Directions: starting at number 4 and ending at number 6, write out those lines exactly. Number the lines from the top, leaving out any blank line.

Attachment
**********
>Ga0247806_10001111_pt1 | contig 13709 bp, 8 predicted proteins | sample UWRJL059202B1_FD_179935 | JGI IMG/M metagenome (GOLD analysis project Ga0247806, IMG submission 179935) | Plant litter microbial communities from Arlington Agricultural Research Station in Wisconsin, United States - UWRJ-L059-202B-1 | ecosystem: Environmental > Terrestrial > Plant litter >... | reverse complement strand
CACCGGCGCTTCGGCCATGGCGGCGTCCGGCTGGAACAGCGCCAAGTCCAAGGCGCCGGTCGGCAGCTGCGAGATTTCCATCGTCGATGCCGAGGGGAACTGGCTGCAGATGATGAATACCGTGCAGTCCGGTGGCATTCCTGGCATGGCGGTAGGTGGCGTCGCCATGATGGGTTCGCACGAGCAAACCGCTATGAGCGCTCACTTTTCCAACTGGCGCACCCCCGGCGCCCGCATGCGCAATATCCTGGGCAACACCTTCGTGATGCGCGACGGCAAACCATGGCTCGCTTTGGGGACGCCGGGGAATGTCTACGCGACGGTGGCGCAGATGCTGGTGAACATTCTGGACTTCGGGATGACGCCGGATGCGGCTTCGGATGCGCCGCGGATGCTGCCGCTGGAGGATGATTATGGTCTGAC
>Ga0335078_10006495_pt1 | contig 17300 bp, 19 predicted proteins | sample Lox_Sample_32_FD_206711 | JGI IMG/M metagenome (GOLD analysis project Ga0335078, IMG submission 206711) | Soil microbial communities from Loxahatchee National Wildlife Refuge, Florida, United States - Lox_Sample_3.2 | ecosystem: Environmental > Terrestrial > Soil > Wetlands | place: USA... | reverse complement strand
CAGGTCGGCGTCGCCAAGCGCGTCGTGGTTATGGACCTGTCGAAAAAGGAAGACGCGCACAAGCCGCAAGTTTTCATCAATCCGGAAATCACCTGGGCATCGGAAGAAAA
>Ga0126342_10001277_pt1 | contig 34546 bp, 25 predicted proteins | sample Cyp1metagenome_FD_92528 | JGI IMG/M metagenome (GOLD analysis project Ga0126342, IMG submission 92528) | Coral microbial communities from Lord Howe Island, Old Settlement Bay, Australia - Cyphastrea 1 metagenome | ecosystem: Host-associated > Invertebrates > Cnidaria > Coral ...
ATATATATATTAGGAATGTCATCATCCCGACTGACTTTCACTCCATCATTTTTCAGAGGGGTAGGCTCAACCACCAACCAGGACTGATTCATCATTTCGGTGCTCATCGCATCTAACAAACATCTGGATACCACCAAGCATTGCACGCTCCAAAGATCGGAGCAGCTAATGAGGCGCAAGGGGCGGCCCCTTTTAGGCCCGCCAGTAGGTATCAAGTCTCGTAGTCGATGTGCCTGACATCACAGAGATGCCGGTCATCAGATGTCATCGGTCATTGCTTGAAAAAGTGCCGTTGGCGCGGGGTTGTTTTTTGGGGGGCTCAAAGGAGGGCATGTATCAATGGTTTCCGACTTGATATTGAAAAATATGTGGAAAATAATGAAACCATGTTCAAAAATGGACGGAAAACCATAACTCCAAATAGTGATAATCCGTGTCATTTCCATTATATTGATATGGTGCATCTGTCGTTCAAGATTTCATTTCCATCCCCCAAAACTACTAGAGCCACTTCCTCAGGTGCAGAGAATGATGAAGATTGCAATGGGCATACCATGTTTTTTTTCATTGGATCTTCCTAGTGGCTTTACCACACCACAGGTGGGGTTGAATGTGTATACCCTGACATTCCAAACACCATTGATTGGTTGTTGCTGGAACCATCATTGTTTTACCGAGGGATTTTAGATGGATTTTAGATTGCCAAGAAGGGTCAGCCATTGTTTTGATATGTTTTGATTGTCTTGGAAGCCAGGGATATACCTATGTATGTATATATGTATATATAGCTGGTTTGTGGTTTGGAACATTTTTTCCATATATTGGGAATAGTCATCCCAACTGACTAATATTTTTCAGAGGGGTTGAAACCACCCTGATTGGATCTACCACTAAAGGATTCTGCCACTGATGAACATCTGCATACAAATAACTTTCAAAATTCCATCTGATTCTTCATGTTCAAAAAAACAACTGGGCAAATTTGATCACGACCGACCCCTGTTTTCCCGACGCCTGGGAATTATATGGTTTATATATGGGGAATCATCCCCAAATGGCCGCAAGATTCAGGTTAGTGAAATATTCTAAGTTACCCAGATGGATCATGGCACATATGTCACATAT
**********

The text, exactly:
CAGGTCGGCGTCGCCAAGCGCGTCGTGGTTATGGACCTGTCGAAAAAGGAAGACGCGCACAAGCCGCAAGTTTTCATCAATCCGGAAATCACCTGGGCATCGGAAGAAAA
>Ga0126342_10001277_pt1 | contig 34546 bp, 25 predicted proteins | sample Cyp1metagenome_FD_92528 | JGI IMG/M metagenome (GOLD analysis project Ga0126342, IMG submission 92528) | Coral microbial communities from Lord Howe Island, Old Settlement Bay, Australia - Cyphastrea 1 metagenome | ecosystem: Host-associated > Invertebrates > Cnidaria > Coral ...
ATATATATATTAGGAATGTCATCATCCCGACTGACTTTCACTCCATCATTTTTCAGAGGGGTAGGCTCAACCACCAACCAGGACTGATTCATCATTTCGGTGCTCATCGCATCTAACAAACATCTGGATACCACCAAGCATTGCACGCTCCAAAGATCGGAGCAGCTAATGAGGCGCAAGGGGCGGCCCCTTTTAGGCCCGCCAGTAGGTATCAAGTCTCGTAGTCGATGTGCCTGACATCACAGAGATGCCGGTCATCAGATGTCATCGGTCATTGCTTGAAAAAGTGCCGTTGGCGCGGGGTTGTTTTTTGGGGGGCTCAAAGGAGGGCATGTATCAATGGTTTCCGACTTGATATTGAAAAATATGTGGAAAATAATGAAACCATGTTCAAAAATGGACGGAAAACCATAACTCCAAATAGTGATAATCCGTGTCATTTCCATTATATTGATATGGTGCATCTGTCGTTCAAGATTTCATTTCCATCCCCCAAAACTACTAGAGCCACTTCCTCAGGTGCAGAGAATGATGAAGATTGCAATGGGCATACCATGTTTTTTTTCATTGGATCTTCCTAGTGGCTTTACCACACCACAGGTGGGGTTGAATGTGTATACCCTGACATTCCAAACACCATTGATTGGTTGTTGCTGGAACCATCATTGTTTTACCGAGGGATTTTAGATGGATTTTAGATTGCCAAGAAGGGTCAGCCATTGTTTTGATATGTTTTGATTGTCTTGGAAGCCAGGGATATACCTATGTATGTATATATGTATATATAGCTGGTTTGTGGTTTGGAACATTTTTTCCATATATTGGGAATAGTCATCCCAACTGACTAATATTTTTCAGAGGGGTTGAAACCACCCTGATTGGATCTACCACTAAAGGATTCTGCCACTGATGAACATCTGCATACAAATAACTTTCAAAATTCCATCTGATTCTTCATGTTCAAAAAAACAACTGGGCAAATTTGATCACGACCGACCCCTGTTTTCCCGACGCCTGGGAATTATATGGTTTATATATGGGGAATCATCCCCAAATGGCCGCAAGATTCAGGTTAGTGAAATATTCTAAGTTACCCAGATGGATCATGGCACATATGTCACATAT